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Thursday, July 12, 2012

The Eclipse (Grahanam)

Original Story in Telugu  :      Hitashri
Translator :    GRK Murty


Hitasri (1926-1999)
By profession, Hitasri—Sri MVN Prasad Rao—was a lecturer in commerce and retired as Principal of VSR & NVR College, Tenali. By passion, he was a writer—he has written short stories, novels, dramas, plays for radio, etc. An amalgamation of prasna and vijnana, he was a storyteller of eminence. It is his short stories—in which his heart and mind met at a central point—that stir the hearts and minds of readers. His story, Sthree was shortlisted in the world short stories competition. He has published four volumes of his collection of short stories: Kathasagaram, Jareeanchu, Gulabeepuvuu - Cigarettu, Hitasri Kadha Manjushika, and Hitasri Kathalu. Hitasri Kadha Manjushika won an award from Telugu University.

*   *   *  *  *  *  *

I cannot simply forget, in this life, an incident that took place last year in hotel Dreamland. I cannot say how that event might have impacted my life, but since I had a part in it, I, by virtue of it, could  feel the kind of ‘aesthetic experience’ that one goes through whenever life’s real experience splashes in one’s memory, and that realization makes my heart greatly sentimental. And hence, the narration.

I was staying at room No. 1 of that hotel. It had lodging in the upper floor, while the restaurant was in the ground floor. There were around 20 rooms in two rows facing each other. The corridor was not that wide. There was, however, a veranda near the staircase. Standing at the railing of the veranda, one could see the ground up to the main road.

Room No. 11 was just opposite my room. Early in the morning, as I was walking with a toothbrush in hand towards the common bathroom, a lady was climbing the stairs. Even a cursory glance at her would compel one to take another look at her attractive figure. But the glow in her appeared diminished. Out of curiosity, I looked at the corridor for ascertaining which room she was going to stay in. The boy led her to room No. 11, which was opposite room No. 1. There was a small leather suitcase in her hand. She was dressed in a costly sari and blouse. The purpose of her visit to Hyderabad though sprang as a question in my mind, but without dwelling on it much, I moved forward. On my way back, hearing, “Hey! Sir”, I turned my head back. It was the man from room No. 14 who called. He was familiar to me—Seethaiah, the contractor, from my town.

“Came to Hyderabad on a mission?”

I responded: “You’re right. How are you?”

“By your grace, fine!  Came on what work?”

“Nothing special, as usual … been transferred from Anantapur to Srikakulam. Came to try stalling it.”

“Is it? Know anyone?”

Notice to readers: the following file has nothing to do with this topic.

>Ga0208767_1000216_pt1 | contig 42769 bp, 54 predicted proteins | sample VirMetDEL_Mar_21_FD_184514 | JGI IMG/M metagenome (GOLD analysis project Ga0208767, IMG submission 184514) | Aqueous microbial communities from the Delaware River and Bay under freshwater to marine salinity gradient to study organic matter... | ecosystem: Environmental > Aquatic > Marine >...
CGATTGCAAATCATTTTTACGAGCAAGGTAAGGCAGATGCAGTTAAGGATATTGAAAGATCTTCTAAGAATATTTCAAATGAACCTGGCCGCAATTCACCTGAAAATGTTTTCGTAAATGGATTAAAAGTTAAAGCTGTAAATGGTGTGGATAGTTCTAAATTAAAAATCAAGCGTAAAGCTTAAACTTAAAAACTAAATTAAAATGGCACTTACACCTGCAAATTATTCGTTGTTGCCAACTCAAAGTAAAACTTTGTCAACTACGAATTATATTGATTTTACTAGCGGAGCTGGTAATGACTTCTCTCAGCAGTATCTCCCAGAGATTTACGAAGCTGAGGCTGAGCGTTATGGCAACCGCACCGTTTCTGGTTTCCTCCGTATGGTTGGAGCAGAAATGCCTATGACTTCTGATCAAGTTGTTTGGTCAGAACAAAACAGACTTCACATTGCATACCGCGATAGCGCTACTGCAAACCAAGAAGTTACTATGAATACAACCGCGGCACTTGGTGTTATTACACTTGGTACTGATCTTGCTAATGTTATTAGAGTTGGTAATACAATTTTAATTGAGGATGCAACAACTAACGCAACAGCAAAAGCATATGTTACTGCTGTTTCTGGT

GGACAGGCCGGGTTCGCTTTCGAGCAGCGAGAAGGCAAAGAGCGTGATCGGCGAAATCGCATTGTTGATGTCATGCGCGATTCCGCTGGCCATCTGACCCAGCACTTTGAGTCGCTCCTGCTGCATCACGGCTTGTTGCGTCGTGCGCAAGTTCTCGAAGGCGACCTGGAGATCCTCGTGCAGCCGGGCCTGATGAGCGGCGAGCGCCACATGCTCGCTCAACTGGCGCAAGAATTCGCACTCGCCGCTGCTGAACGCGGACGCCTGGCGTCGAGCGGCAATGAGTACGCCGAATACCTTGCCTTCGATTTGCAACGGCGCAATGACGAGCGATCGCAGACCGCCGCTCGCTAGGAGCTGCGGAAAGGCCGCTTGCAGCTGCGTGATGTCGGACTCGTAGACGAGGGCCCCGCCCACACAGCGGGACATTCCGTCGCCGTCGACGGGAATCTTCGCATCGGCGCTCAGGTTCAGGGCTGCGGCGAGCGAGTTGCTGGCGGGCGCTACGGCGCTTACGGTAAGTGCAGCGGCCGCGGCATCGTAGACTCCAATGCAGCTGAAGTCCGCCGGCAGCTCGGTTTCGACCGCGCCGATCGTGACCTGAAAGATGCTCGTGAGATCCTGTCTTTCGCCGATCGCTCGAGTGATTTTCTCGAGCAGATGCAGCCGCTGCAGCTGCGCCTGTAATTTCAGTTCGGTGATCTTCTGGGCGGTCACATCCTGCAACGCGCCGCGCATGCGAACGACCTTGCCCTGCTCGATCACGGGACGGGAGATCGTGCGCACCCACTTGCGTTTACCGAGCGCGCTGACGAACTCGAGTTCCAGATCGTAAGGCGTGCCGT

I nodded my head.

“Otherwise come with me. What I say will be the rule in the secretariat—right from Secretary to the UDC cannot defy me. You know that,” said that contractor, puffing up his chest. Although I felt happy of his helping nature, I didn’t like the way he uttered it. Instead of succeeding in executing it through him, its failure, I felt, would be much better.   

“Thanks! I don’t need it. I have the hope that the work will be done”, saying so, I walked to my room. Taken aback, perhaps, he stayed back silently.

As I was changing the dress in my room, I heard a conversation.

“Hey boy! Couldn’t you listen to the lady who has been calling you for the last half an hour? Sleeping or what?” said the contractor in a furious tone.

“Coming sir”.

Observed through the window. The boy ran to room No. 11. She was standing at the entrance. Standing a little away, the contractor was exhibiting his superior prowess.

“What do you need, madam?” asked the boy.


“These workers are too lazy. God only knows … what could be got done by these boys … By the bye, wherefrom are you, madam?”

Taking liberties, the contractor started his gossip with her. She replied something. I could not hear it.

“What brought you here?”

She said something.

“Oh I see! Scribble your name, the job and the department which it belongs to on a piece of paper and give it to me. It will be done in no time. These days nothing can be got done without influence! I know that Secretary. A kind of helping each other… Interview is after all a mere pretext … Come with me, we shall talk to the secretary. It’s OK if known people are around…”

He continued to talk as though he stayed in the hotel to help others. I wondered at the haste with which he leaps into others’ affairs. A suspicion too struck my mind immediately. Although he is a little aged man, it’s everybody’s knowledge that he has no qualms. Wonder if he is, noticing her to be alone, trying to trap her! Yet another doubt struck me. Earlier, when he was talking to me exhibiting his so-called status, she was standing at the door. All that gloating, was it meant for her to hear! It would anyway be good … Let me caution her. But how she would perceive this unwarranted intervention of mine!

Combing hair, I came out. They were still standing there.

“Hey! Will you join me for a cup of coffee”, said I to Sitayya.

Hesitating for a while, saying “Let’s go”, he, turning to her and saying “See you again”, moved forward.

“Who’s she?” said I.

“Don’t know, seems to have applied for a job. Chiseled face, what else can anyone do but give her employment!” he said laughingly.

“You seem to have promised to help!”